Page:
Spring 2008 Tea from China & Japan

  

After much anticipation, we are thrilled to say that our air shipments of freshly plucked, early spring 2008 green teas have arrived from China and Japan.

In Asia, the spring green tea harvet kicks off the beginning of a new season of tea production. These teas possess sweet, mouth-filling flavors that are influenced by the specific terroir ( the essence of the soil, rocks, rains, late spring snow, clouds & mist, etc. ) of the place where they grow.

In China, spring green teas from high mountain elevations such as these teas are only plucked for a short season of about 6 weeks. During this time the developing leaf on the tea bushes is small and tender. But soon it will grow larger and by June will be classified as summer tea.

In Japan, the first tea of the new season is called Shincha. The tiny leaves and buds of Shincha are only plucked for a short 10-or so day period before they grow too large to be so classified. Shincha is intensely aromatic and vegetal, and in a class by itself. Each spring, Japanese tea lovers eagerly await the arrival of Shincha in the tea shops throughout Japan. It is a time for celebrating the new tea season and for enjoying the flavor of the first tea of the new year.

Those of us living in the West do not often have the chance to experience new tea this fresh. So this is a wonderful opportunity for you to become familiar with such splendid teas. We have a limited quantity of these teas – you won’t want to miss out.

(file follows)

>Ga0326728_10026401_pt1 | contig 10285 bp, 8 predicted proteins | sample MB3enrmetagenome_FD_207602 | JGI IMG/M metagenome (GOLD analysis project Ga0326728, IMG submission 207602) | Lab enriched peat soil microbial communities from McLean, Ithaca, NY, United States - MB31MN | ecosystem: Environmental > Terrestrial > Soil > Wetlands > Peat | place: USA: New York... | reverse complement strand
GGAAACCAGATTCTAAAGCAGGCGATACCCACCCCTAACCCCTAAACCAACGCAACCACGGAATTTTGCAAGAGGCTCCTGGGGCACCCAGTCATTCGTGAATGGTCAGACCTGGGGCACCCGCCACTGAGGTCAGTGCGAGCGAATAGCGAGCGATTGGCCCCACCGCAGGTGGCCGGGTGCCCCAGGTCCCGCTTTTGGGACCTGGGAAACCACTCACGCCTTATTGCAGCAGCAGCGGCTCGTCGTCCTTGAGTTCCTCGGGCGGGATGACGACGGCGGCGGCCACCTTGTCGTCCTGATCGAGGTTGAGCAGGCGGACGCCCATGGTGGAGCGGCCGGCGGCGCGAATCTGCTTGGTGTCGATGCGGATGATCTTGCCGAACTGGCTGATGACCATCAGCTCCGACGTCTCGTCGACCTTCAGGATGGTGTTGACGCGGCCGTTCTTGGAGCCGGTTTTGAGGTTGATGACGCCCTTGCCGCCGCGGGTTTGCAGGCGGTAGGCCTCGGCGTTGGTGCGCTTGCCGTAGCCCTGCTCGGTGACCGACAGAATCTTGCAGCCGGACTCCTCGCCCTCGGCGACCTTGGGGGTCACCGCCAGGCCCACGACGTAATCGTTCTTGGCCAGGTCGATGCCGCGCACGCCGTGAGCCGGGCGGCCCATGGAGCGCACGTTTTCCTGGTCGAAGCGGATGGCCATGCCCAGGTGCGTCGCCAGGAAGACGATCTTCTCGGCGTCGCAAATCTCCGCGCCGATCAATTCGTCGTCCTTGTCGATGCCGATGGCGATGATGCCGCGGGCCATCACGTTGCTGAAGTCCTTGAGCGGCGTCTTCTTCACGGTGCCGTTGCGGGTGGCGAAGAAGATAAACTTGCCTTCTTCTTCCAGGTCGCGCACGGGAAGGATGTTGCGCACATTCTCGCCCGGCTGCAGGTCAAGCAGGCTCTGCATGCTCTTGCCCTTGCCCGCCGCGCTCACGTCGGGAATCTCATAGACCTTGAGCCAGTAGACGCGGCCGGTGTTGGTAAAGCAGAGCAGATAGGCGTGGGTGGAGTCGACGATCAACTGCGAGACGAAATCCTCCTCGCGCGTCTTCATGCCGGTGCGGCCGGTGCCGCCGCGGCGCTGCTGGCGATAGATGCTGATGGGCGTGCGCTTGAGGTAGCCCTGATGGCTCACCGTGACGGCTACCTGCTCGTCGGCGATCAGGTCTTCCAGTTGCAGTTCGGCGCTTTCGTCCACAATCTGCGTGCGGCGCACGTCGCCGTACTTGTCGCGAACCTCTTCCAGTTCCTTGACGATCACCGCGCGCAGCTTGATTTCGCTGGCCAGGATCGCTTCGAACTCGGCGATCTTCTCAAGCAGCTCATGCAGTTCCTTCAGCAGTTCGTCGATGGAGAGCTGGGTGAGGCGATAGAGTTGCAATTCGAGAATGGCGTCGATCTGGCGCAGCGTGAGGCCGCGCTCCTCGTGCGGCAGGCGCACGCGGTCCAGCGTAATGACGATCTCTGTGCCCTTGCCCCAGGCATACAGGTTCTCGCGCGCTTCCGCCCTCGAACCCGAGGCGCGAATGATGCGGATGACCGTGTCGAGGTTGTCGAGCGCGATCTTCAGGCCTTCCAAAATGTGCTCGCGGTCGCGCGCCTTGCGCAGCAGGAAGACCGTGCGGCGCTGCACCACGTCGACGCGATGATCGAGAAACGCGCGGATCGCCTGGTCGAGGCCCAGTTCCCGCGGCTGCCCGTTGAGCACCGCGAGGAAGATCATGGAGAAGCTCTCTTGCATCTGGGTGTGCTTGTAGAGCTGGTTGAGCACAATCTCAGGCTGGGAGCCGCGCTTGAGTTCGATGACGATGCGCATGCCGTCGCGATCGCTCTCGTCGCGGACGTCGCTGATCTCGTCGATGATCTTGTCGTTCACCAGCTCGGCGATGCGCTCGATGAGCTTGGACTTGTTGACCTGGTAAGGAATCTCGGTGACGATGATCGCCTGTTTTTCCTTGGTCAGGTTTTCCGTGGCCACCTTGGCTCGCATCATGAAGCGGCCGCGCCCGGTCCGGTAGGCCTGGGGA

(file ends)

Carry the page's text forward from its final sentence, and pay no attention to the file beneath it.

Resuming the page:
• Sichuan, China

Mending Mt. Clouds & Mist

Mengding Mt. Sweet Dew

Mt. Emei Bamboo Tip

  • Zhejiang, Chjina

Bamboo Sea Tea

  • Shizuoka, Japan

Hashiri Shincha

Please vist our website – http://www.cooksshophere.com/products/tea/green/2008_swsp_grn_tea.htm – to read more about each of these extraordindary teas and to place your order.

Note: we have been told by our sources in China that these teas from Sichuan province were in transit before the devastating earthquake occured in that region of China. Since then, the problems caused by broken, impassible roads will mean that transportation of goods out of Sichuan will be cut to a trickle. Further supplies of tea will be delayed for perhaps as long as several months. Our thoughts and prayers are with the people of this region of Sichuan whose lives have been so devastated.

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